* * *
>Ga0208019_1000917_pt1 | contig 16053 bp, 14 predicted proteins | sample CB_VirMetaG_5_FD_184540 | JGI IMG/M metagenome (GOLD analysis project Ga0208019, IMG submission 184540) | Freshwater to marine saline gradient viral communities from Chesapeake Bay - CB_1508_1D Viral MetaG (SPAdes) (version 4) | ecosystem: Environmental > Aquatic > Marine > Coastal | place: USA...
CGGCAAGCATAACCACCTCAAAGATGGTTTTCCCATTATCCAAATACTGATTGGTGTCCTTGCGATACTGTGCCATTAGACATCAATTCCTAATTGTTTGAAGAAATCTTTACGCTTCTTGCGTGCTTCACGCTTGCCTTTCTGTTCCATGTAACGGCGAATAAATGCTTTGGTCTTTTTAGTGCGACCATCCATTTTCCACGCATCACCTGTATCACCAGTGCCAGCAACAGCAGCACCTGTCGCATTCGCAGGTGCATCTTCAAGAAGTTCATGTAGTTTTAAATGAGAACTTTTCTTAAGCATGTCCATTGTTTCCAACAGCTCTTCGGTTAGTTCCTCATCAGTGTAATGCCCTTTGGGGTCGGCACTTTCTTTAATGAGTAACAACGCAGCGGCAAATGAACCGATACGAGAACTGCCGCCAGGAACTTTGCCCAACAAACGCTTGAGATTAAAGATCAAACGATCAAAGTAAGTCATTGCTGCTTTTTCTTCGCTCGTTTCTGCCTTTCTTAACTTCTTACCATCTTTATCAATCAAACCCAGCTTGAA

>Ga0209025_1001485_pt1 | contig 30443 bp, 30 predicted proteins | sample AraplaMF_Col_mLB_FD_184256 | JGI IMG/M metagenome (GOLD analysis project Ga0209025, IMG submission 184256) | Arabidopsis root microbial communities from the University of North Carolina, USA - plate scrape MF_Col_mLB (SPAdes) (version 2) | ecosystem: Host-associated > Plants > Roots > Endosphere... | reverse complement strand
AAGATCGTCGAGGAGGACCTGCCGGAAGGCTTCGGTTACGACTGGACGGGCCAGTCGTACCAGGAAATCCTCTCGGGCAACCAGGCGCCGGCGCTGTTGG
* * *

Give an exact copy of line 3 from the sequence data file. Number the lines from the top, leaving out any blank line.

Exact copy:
>Ga0209025_1001485_pt1 | contig 30443 bp, 30 predicted proteins | sample AraplaMF_Col_mLB_FD_184256 | JGI IMG/M metagenome (GOLD analysis project Ga0209025, IMG submission 184256) | Arabidopsis root microbial communities from the University of North Carolina, USA - plate scrape MF_Col_mLB (SPAdes) (version 2) | ecosystem: Host-associated > Plants > Roots > Endosphere... | reverse complement strand